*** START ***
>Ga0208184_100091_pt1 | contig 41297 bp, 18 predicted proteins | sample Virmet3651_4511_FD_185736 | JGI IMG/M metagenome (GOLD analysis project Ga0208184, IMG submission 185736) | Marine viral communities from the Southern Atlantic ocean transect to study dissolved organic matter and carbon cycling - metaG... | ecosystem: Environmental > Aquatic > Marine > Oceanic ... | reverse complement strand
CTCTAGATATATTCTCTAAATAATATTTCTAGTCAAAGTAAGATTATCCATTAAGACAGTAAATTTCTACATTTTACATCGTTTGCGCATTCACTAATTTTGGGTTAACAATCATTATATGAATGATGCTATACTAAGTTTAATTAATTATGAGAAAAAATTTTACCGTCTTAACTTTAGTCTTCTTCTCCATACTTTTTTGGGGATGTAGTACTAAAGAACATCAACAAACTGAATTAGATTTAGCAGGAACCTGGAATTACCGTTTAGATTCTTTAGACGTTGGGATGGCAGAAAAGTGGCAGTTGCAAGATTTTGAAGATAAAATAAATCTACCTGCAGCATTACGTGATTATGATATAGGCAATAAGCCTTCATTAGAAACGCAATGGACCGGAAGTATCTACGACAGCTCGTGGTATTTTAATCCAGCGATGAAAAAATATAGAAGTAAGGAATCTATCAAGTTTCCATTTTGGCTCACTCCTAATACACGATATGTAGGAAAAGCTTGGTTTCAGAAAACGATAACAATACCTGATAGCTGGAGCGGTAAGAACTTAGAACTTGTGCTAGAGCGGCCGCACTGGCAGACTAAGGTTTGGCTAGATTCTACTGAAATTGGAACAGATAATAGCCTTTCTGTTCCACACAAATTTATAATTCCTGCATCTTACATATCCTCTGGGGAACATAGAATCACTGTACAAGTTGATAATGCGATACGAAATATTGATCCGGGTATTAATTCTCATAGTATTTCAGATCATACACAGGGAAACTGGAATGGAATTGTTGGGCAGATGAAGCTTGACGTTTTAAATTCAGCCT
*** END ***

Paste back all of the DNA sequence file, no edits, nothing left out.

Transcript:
>Ga0208184_100091_pt1 | contig 41297 bp, 18 predicted proteins | sample Virmet3651_4511_FD_185736 | JGI IMG/M metagenome (GOLD analysis project Ga0208184, IMG submission 185736) | Marine viral communities from the Southern Atlantic ocean transect to study dissolved organic matter and carbon cycling - metaG... | ecosystem: Environmental > Aquatic > Marine > Oceanic ... | reverse complement strand
CTCTAGATATATTCTCTAAATAATATTTCTAGTCAAAGTAAGATTATCCATTAAGACAGTAAATTTCTACATTTTACATCGTTTGCGCATTCACTAATTTTGGGTTAACAATCATTATATGAATGATGCTATACTAAGTTTAATTAATTATGAGAAAAAATTTTACCGTCTTAACTTTAGTCTTCTTCTCCATACTTTTTTGGGGATGTAGTACTAAAGAACATCAACAAACTGAATTAGATTTAGCAGGAACCTGGAATTACCGTTTAGATTCTTTAGACGTTGGGATGGCAGAAAAGTGGCAGTTGCAAGATTTTGAAGATAAAATAAATCTACCTGCAGCATTACGTGATTATGATATAGGCAATAAGCCTTCATTAGAAACGCAATGGACCGGAAGTATCTACGACAGCTCGTGGTATTTTAATCCAGCGATGAAAAAATATAGAAGTAAGGAATCTATCAAGTTTCCATTTTGGCTCACTCCTAATACACGATATGTAGGAAAAGCTTGGTTTCAGAAAACGATAACAATACCTGATAGCTGGAGCGGTAAGAACTTAGAACTTGTGCTAGAGCGGCCGCACTGGCAGACTAAGGTTTGGCTAGATTCTACTGAAATTGGAACAGATAATAGCCTTTCTGTTCCACACAAATTTATAATTCCTGCATCTTACATATCCTCTGGGGAACATAGAATCACTGTACAAGTTGATAATGCGATACGAAATATTGATCCGGGTATTAATTCTCATAGTATTTCAGATCATACACAGGGAAACTGGAATGGAATTGTTGGGCAGATGAAGCTTGACGTTTTAAATTCAGCCT